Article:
'IT’S NOT AS EXCITING AS OTHER JOBS': THE CHILD'S VIEW OF THEIR WFH PARENTS
For many ad industry staffers, the Coronavirus-forced lockdown hasn’t just been about adjusting to the quirks of remote work, but also having to suddenly juggle three full-time roles as parent, teacher and executive.
For the children of those parents, the lockdown has opened a rare window into what their mums and dads actually do for a living.
Digiday asked seven brave advertising executives to take on another temporary new role - interviewer - and ask their kids what their parents’ jobs entail.
Such is the unpredictable nature of kids, their answers range from adorable at one end of the scale - “I want to work with Daddy” - to devastatingly blunt at the other – “I think she should work harder.” And ad execs’ children appear to have cottoned on to the notion that all they really do all day is make lots and lots of phone calls…
Agnes (age 4) and Kitty (6) interviewed by their mom Helen James, Managing Director of creative agency Crispin Porter Bogusky in London
What does mummy do for a job?
Agnes: She makes things that people see. Her job is quite tippy-tappy. She types on computers all day and talks on the phone to everyone.
Kitty: She puts adverts in places. I’ve seen lots of them about boring things. I did see Duolingo, and that one was good - oh but that was Daddy’s advert not Mummy’s. [Editor’s note: James’s partner is Rob Ward, chief strategy officer at competitor agency, And Rising]. Oh, she also puts things on screens.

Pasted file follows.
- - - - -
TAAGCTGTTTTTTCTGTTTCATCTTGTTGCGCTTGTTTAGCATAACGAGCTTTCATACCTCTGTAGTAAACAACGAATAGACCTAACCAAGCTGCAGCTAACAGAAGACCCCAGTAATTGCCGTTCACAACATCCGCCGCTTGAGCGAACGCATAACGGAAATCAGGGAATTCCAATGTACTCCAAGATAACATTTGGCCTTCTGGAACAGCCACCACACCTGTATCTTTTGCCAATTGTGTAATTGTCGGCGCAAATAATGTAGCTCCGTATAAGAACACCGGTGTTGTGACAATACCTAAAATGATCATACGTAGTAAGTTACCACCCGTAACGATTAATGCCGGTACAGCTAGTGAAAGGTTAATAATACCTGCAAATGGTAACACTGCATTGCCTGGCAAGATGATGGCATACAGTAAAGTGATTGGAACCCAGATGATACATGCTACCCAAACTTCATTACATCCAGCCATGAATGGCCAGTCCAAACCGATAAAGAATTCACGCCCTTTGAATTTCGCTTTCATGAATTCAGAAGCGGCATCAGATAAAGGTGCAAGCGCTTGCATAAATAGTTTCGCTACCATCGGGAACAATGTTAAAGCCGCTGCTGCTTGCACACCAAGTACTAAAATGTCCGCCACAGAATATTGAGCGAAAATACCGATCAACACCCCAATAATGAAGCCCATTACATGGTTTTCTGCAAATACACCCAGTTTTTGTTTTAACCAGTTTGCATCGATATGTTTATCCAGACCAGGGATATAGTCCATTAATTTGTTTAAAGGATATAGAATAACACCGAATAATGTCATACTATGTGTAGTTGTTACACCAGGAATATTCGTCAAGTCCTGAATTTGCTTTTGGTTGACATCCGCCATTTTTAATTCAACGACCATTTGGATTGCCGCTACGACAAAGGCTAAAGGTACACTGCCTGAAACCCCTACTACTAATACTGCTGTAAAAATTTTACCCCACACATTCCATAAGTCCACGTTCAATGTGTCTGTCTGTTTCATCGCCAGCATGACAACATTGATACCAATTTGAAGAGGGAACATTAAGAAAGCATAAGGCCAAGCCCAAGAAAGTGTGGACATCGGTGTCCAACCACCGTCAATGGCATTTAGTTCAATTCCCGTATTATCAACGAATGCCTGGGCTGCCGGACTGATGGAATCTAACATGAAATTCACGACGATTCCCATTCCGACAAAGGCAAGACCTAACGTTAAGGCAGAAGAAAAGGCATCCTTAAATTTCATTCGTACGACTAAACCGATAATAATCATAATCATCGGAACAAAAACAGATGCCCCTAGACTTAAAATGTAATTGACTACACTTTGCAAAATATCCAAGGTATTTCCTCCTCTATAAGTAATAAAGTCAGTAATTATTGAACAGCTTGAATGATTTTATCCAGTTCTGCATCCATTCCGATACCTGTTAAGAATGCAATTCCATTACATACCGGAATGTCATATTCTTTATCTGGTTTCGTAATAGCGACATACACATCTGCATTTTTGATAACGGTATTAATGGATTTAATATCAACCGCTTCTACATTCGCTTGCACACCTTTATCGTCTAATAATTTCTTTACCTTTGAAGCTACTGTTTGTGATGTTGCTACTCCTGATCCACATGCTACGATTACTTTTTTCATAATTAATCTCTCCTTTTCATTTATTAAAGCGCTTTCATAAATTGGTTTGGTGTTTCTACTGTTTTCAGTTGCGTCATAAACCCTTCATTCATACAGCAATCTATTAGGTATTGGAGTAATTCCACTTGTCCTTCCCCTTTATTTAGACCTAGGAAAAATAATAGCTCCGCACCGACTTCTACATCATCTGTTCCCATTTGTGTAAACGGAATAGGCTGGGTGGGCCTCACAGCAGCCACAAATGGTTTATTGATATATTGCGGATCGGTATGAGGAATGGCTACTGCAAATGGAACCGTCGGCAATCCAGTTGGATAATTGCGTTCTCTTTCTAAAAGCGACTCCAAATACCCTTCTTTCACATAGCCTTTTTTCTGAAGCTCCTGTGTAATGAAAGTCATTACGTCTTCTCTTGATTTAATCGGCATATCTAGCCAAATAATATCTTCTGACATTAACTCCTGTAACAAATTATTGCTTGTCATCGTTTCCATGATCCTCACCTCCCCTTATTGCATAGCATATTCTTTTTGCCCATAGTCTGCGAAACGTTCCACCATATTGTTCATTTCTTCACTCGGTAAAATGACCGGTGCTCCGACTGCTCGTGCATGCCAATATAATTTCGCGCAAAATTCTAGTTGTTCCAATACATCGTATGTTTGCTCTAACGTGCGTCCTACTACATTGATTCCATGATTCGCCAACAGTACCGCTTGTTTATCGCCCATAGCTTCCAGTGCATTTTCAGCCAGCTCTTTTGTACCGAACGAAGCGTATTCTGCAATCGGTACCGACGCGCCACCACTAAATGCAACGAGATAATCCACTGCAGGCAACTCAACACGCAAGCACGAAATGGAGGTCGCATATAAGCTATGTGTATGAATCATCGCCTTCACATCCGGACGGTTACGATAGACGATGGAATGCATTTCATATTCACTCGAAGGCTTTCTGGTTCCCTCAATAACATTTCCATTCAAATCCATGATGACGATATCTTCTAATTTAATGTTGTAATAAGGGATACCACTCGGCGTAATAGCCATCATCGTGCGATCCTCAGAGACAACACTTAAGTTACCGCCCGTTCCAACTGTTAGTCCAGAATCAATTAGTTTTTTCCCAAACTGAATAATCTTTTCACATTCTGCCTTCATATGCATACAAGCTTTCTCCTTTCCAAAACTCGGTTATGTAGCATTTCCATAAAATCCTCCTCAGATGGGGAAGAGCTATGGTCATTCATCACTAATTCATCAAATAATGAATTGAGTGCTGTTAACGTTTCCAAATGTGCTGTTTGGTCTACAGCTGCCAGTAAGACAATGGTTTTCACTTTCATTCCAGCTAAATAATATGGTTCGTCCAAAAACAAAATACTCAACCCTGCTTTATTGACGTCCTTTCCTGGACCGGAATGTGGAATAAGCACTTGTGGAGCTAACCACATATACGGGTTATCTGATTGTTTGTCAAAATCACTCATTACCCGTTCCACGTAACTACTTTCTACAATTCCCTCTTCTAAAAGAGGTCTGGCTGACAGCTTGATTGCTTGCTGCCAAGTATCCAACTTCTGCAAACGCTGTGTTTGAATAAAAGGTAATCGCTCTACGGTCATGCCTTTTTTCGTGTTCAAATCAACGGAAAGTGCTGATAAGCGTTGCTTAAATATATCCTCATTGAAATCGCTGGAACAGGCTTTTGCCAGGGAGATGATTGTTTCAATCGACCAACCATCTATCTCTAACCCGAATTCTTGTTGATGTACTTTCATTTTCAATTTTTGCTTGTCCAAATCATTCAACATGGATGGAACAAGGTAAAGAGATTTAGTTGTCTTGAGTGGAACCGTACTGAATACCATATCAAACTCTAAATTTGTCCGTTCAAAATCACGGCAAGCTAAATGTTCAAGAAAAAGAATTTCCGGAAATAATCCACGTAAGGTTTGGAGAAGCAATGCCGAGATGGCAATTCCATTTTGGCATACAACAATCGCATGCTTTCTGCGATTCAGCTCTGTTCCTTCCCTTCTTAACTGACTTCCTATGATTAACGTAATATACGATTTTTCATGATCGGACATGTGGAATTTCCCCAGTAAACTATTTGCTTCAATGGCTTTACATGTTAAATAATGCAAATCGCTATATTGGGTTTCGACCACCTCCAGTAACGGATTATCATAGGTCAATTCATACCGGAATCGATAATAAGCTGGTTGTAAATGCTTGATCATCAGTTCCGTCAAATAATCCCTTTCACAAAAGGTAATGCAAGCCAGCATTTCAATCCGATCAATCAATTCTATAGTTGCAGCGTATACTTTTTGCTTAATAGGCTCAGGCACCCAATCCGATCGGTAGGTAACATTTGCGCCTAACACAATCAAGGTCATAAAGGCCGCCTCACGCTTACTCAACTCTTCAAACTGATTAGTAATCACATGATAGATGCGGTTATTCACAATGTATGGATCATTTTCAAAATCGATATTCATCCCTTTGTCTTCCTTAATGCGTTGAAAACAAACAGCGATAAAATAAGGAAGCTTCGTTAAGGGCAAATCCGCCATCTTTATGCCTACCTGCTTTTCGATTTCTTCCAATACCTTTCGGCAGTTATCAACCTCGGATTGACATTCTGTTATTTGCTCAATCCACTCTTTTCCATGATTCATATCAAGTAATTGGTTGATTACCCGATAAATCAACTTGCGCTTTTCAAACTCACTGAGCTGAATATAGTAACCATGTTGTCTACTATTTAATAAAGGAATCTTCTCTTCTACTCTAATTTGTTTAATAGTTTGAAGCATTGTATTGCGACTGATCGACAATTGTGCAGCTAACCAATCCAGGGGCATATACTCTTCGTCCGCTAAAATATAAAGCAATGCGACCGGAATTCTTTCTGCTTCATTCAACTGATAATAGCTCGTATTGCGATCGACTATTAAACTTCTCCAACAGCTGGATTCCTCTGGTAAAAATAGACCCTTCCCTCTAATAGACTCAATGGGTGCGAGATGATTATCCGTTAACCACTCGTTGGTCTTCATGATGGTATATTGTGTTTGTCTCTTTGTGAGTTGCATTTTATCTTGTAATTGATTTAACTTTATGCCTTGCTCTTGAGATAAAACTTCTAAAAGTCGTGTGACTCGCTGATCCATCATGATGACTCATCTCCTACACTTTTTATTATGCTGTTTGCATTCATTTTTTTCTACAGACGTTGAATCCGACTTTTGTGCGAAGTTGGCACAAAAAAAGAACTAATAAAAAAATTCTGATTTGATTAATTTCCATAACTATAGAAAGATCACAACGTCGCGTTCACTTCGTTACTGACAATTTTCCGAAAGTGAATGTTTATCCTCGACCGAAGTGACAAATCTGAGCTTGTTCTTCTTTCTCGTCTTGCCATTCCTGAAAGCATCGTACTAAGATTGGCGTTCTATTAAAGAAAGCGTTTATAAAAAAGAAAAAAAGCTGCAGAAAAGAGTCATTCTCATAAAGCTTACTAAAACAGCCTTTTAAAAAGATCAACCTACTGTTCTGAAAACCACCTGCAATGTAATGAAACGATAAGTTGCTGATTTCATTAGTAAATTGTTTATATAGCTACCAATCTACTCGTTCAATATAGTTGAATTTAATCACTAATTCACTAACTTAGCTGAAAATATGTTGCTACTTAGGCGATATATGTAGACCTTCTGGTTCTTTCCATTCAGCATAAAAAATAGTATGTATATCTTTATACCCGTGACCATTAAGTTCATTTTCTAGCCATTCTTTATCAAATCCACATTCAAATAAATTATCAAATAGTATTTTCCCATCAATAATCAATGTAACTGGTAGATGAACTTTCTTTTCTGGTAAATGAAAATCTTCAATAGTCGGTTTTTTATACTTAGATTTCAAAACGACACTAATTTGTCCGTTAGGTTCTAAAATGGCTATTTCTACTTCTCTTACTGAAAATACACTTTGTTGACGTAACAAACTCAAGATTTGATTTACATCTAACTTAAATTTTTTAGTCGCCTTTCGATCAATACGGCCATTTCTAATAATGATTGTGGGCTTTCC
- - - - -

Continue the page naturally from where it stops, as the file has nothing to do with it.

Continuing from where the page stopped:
What is the best thing about mummy’s job?
Kitty: We get lots of sweeties from June [Frangue, head of design at CPB].
Agnes: Playing the cupcake game, and Duolingo. [Again, this is James’s husband’s ad].
Would you like to do mummy’s job when you get older?
Agnes: No, it’s not as exciting as other jobs. Like keeping the flowers and the bees healthy and looking after the planet.
Kitty: No, I want to be an explorer and a rockclimber.
What’s the worst thing about mummy’s job?
Agnes: She doesn’t get much time to play with us, or pick us up from the black gate. [School, in other words].
How could mummy do her job better?
Kitty: She could work a bit slower, and she should take more breaks. Or, she could change to be a doctor or vet, and help people.
Agnes: I think she should work harder.
This article was originally posted in Digiday.